Talking about dying remains such a taboo that millions of people leave their affairs in a mess when they die, a study shows.
More than two-thirds of the population believe people in the UK feel too uncomfortable about death and dying to plan properly.
While a third of people think about death and dying at least once a week the vast majority fail to set down their wishes for end-of-life care, make wills, register for organ donation or organise life insurance, a poll reveals.
It can be even harder to broach the subject of someone else’s death with just 18 per cent of adults daring to ask a family member about their “end-of-life” preferences.
The ComRes survey shows there is more willingness for people to talk of their own demise than a decade ago but that there remains deep unease and discomfort at addressing the issue, said the Dying Matters Coalition which commissioned the research.
Claire Henry, Chief Executive of the Coalition said: “We need to change the nation’s approach to dying, so that all of us become better at making our end of life wishes known and asking our loved ones about theirs.
“Talking about dying and planning ahead may not be easy, but it can help us to make the most of life and spare our loved ones from making difficult decisions on our behalf or dealing with the fallout if we haven’t got our affairs in order.”
Professor Mayur Lakhani, Chairman of the organisation which campaigns for greater openness about death, added: “There are encouraging signs that talking about dying is becoming less of a taboo than previously, but too many people are continuing to avoid facing up to their own mortality and are not putting plans in place.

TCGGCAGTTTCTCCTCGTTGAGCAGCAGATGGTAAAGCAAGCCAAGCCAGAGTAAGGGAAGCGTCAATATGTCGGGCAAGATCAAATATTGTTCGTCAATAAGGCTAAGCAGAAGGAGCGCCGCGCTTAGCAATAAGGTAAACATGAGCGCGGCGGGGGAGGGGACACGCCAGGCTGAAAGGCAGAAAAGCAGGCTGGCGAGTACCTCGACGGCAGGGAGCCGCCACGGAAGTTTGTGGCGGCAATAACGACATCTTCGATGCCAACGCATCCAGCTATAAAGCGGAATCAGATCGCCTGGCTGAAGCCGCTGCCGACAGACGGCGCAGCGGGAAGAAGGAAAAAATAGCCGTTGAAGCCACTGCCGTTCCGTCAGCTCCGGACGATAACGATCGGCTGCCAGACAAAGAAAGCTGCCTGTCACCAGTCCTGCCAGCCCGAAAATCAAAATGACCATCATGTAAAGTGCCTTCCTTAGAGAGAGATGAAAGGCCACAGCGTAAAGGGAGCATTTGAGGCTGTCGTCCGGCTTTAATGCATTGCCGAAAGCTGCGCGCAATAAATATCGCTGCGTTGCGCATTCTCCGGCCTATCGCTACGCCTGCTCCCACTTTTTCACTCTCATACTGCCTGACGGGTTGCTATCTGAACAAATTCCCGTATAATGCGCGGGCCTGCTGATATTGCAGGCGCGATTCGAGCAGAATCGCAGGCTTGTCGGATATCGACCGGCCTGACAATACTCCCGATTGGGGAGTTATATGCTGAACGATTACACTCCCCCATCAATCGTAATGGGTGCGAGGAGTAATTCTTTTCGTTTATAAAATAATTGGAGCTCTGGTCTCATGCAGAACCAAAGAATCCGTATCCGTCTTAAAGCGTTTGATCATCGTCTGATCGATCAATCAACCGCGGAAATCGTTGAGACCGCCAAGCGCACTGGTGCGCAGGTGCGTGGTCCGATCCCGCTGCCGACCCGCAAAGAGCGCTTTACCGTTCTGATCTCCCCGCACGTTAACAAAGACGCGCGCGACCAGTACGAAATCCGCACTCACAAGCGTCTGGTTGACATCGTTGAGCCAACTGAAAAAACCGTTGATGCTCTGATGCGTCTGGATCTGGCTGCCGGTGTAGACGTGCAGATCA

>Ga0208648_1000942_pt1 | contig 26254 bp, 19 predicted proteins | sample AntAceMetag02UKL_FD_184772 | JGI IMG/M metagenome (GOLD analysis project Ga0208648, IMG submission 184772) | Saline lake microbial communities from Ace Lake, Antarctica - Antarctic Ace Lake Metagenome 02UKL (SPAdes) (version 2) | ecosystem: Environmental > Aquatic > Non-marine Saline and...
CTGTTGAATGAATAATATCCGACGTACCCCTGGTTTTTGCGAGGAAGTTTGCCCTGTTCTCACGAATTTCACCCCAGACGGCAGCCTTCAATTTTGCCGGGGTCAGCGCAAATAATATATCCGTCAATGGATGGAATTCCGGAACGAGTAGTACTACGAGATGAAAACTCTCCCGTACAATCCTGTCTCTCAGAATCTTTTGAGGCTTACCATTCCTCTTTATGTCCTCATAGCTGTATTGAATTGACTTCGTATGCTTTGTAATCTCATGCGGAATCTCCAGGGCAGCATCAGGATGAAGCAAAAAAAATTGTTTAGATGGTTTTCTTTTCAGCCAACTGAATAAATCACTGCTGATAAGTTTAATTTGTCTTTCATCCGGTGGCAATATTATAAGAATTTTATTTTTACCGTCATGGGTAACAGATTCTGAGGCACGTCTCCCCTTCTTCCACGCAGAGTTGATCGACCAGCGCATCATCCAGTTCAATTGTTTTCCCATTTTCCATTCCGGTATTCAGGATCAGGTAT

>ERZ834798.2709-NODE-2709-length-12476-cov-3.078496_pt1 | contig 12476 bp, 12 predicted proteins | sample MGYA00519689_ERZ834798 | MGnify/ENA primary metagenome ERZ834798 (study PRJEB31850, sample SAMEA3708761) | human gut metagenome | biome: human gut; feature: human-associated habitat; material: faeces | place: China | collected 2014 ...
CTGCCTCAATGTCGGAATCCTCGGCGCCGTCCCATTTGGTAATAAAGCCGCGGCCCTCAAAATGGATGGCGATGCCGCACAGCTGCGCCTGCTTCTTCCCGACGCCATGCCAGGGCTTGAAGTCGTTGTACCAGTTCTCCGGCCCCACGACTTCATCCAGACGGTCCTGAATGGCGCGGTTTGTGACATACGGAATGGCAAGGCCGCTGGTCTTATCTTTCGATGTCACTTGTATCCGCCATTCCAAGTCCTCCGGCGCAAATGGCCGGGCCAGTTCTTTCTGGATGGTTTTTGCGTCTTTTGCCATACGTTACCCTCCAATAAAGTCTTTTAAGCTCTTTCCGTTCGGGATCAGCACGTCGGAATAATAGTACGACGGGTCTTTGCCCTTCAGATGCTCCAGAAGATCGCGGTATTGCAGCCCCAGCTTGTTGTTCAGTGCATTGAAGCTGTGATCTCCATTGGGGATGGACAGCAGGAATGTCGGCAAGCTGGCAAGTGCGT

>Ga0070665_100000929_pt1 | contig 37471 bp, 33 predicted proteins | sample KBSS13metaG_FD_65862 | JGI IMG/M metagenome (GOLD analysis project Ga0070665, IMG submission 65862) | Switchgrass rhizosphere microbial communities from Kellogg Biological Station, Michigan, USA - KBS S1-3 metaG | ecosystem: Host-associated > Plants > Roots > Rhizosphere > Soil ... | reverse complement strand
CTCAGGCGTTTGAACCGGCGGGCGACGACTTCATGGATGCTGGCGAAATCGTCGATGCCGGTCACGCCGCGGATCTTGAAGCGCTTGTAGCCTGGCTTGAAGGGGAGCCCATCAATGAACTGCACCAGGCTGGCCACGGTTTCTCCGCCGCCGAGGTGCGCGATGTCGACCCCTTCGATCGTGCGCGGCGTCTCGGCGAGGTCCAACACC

“The public and health professionals alike need to become more comfortable talking about dying and discussion options for end of life care. We know that many people have strong views about their end of life wishes, but unless they talk about them and plan ahead they are unlikely to be met.”
In its poll of more than 2,000 people ComRes found that just 7 per cent of people have considered their likely demise deeply enough to have written down their wishes about care in the future when they are unable to make decisions for themselves.
Only 27 per cent said they have talked to anyone about their funeral wishes while 32 per cent have registered as organ donors, slightly higher than the 31 per cent who have taken out life assurance to provide for their families if they should die unexpectedly.
When asked how to ensure a “good death”, 33 per cent said being pain-free was the most important factor. Being with family and friends was named by 17 per cent and 13 per cent put dignity highest. A large majority – 79 per cent – agreed that quality of life was more important than longevity.
The most popular age to die at was identified as being from 81 to 90 years, an age bracket chosen by 27 per cent, while just 8 per cent wanted to get past their 100th birthday.Reuse content